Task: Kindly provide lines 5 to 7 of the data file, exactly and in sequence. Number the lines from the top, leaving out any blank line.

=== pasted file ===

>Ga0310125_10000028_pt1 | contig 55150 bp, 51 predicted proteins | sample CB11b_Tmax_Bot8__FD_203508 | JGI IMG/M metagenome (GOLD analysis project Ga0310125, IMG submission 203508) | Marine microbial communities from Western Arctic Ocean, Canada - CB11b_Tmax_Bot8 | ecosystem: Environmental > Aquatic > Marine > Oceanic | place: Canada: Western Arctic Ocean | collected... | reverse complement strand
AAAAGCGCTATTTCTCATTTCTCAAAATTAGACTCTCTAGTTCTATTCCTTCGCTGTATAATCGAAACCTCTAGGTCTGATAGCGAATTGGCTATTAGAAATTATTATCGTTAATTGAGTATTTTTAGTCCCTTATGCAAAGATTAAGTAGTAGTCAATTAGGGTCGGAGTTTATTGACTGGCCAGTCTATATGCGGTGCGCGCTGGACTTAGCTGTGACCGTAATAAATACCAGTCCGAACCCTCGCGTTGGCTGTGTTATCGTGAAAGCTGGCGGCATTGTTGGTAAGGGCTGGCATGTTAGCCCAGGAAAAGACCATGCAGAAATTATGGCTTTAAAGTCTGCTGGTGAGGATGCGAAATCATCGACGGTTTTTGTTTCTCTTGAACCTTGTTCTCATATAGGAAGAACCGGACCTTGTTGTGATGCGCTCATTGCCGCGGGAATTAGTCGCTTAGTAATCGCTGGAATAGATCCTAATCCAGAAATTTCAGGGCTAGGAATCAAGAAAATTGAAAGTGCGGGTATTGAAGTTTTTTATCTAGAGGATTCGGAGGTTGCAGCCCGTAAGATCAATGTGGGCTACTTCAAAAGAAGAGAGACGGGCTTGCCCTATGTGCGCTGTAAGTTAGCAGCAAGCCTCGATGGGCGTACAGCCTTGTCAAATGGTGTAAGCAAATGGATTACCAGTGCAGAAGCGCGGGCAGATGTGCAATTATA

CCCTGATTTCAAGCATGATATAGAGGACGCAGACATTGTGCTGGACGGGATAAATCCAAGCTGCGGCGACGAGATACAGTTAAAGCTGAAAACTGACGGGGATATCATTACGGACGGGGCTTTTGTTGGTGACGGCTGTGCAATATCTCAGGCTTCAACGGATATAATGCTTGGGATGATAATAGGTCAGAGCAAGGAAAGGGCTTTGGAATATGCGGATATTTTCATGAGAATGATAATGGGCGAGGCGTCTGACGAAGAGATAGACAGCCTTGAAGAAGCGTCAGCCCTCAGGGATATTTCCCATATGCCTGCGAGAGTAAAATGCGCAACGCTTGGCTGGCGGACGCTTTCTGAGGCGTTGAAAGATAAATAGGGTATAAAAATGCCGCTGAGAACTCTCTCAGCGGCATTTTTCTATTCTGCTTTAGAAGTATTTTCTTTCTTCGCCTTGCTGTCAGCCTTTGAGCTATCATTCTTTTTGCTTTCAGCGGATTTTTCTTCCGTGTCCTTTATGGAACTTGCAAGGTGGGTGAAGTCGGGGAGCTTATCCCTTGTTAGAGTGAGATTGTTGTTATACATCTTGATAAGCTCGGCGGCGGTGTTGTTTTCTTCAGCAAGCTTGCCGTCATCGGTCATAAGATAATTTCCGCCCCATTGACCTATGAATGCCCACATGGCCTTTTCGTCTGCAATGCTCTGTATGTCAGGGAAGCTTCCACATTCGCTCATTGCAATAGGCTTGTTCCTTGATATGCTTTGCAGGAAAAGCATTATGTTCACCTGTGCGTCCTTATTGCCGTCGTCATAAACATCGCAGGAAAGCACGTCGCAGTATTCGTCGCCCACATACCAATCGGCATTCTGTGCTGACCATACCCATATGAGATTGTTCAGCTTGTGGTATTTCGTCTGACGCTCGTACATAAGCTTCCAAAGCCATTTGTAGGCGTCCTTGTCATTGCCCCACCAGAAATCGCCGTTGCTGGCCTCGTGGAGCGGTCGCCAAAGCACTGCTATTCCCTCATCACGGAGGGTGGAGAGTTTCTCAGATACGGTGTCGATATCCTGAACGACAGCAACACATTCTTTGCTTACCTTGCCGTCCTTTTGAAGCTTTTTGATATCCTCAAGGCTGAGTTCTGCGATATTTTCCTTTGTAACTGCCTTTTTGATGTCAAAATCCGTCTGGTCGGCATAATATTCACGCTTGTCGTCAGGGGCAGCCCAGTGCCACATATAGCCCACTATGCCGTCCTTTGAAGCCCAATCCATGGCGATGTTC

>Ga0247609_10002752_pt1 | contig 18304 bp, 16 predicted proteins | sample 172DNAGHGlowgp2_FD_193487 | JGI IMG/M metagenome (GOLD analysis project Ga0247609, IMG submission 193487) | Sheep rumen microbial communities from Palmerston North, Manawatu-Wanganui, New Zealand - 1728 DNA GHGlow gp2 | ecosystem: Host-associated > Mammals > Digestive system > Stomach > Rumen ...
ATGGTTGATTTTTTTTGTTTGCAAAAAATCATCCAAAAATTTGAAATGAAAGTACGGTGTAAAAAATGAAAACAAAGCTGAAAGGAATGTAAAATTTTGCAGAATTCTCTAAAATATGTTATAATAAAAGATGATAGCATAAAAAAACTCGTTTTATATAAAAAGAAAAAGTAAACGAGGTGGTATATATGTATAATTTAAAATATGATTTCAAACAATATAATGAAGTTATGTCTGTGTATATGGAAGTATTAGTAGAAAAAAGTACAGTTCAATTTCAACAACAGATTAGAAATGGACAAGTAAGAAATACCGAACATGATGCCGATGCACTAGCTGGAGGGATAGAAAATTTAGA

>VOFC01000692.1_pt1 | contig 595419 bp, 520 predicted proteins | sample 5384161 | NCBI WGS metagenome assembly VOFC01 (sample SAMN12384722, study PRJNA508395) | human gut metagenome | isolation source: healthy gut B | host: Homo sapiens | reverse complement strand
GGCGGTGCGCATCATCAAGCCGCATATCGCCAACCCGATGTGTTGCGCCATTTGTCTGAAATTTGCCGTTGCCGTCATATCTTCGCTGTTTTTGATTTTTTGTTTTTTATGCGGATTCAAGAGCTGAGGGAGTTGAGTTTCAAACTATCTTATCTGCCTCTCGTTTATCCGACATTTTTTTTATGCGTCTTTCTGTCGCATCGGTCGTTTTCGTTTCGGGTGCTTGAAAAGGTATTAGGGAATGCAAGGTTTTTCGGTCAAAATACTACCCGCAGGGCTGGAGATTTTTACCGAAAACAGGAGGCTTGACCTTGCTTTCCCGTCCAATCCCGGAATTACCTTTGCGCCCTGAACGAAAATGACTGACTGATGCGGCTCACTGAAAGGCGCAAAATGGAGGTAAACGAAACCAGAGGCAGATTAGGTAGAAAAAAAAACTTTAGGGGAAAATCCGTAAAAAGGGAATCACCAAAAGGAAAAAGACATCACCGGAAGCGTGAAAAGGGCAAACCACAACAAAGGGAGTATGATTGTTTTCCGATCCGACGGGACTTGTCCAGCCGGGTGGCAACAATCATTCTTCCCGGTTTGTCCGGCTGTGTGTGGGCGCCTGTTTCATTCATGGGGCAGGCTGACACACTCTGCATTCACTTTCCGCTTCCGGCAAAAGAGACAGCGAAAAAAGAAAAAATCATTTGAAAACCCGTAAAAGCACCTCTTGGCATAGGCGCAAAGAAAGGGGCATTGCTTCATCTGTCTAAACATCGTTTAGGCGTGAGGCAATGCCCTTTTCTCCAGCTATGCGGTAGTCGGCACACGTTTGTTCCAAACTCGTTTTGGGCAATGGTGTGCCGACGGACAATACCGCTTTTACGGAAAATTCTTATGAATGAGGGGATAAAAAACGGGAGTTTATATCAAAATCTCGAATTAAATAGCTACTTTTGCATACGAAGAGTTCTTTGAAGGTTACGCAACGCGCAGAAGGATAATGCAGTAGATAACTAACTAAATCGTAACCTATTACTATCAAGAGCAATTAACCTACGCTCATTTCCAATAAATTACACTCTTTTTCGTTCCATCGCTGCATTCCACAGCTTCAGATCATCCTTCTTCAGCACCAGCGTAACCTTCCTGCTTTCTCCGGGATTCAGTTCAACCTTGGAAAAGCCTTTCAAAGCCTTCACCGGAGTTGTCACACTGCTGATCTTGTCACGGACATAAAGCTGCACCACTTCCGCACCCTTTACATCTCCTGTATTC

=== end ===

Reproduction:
ATGGTTGATTTTTTTTGTTTGCAAAAAATCATCCAAAAATTTGAAATGAAAGTACGGTGTAAAAAATGAAAACAAAGCTGAAAGGAATGTAAAATTTTGCAGAATTCTCTAAAATATGTTATAATAAAAGATGATAGCATAAAAAAACTCGTTTTATATAAAAAGAAAAAGTAAACGAGGTGGTATATATGTATAATTTAAAATATGATTTCAAACAATATAATGAAGTTATGTCTGTGTATATGGAAGTATTAGTAGAAAAAAGTACAGTTCAATTTCAACAACAGATTAGAAATGGACAAGTAAGAAATACCGAACATGATGCCGATGCACTAGCTGGAGGGATAGAAAATTTAGA

>VOFC01000692.1_pt1 | contig 595419 bp, 520 predicted proteins | sample 5384161 | NCBI WGS metagenome assembly VOFC01 (sample SAMN12384722, study PRJNA508395) | human gut metagenome | isolation source: healthy gut B | host: Homo sapiens | reverse complement strand
GGCGGTGCGCATCATCAAGCCGCATATCGCCAACCCGATGTGTTGCGCCATTTGTCTGAAATTTGCCGTTGCCGTCATATCTTCGCTGTTTTTGATTTTTTGTTTTTTATGCGGATTCAAGAGCTGAGGGAGTTGAGTTTCAAACTATCTTATCTGCCTCTCGTTTATCCGACATTTTTTTTATGCGTCTTTCTGTCGCATCGGTCGTTTTCGTTTCGGGTGCTTGAAAAGGTATTAGGGAATGCAAGGTTTTTCGGTCAAAATACTACCCGCAGGGCTGGAGATTTTTACCGAAAACAGGAGGCTTGACCTTGCTTTCCCGTCCAATCCCGGAATTACCTTTGCGCCCTGAACGAAAATGACTGACTGATGCGGCTCACTGAAAGGCGCAAAATGGAGGTAAACGAAACCAGAGGCAGATTAGGTAGAAAAAAAAACTTTAGGGGAAAATCCGTAAAAAGGGAATCACCAAAAGGAAAAAGACATCACCGGAAGCGTGAAAAGGGCAAACCACAACAAAGGGAGTATGATTGTTTTCCGATCCGACGGGACTTGTCCAGCCGGGTGGCAACAATCATTCTTCCCGGTTTGTCCGGCTGTGTGTGGGCGCCTGTTTCATTCATGGGGCAGGCTGACACACTCTGCATTCACTTTCCGCTTCCGGCAAAAGAGACAGCGAAAAAAGAAAAAATCATTTGAAAACCCGTAAAAGCACCTCTTGGCATAGGCGCAAAGAAAGGGGCATTGCTTCATCTGTCTAAACATCGTTTAGGCGTGAGGCAATGCCCTTTTCTCCAGCTATGCGGTAGTCGGCACACGTTTGTTCCAAACTCGTTTTGGGCAATGGTGTGCCGACGGACAATACCGCTTTTACGGAAAATTCTTATGAATGAGGGGATAAAAAACGGGAGTTTATATCAAAATCTCGAATTAAATAGCTACTTTTGCATACGAAGAGTTCTTTGAAGGTTACGCAACGCGCAGAAGGATAATGCAGTAGATAACTAACTAAATCGTAACCTATTACTATCAAGAGCAATTAACCTACGCTCATTTCCAATAAATTACACTCTTTTTCGTTCCATCGCTGCATTCCACAGCTTCAGATCATCCTTCTTCAGCACCAGCGTAACCTTCCTGCTTTCTCCGGGATTCAGTTCAACCTTGGAAAAGCCTTTCAAAGCCTTCACCGGAGTTGTCACACTGCTGATCTTGTCACGGACATAAAGCTGCACCACTTCCGCACCCTTTACATCTCCTGTATTC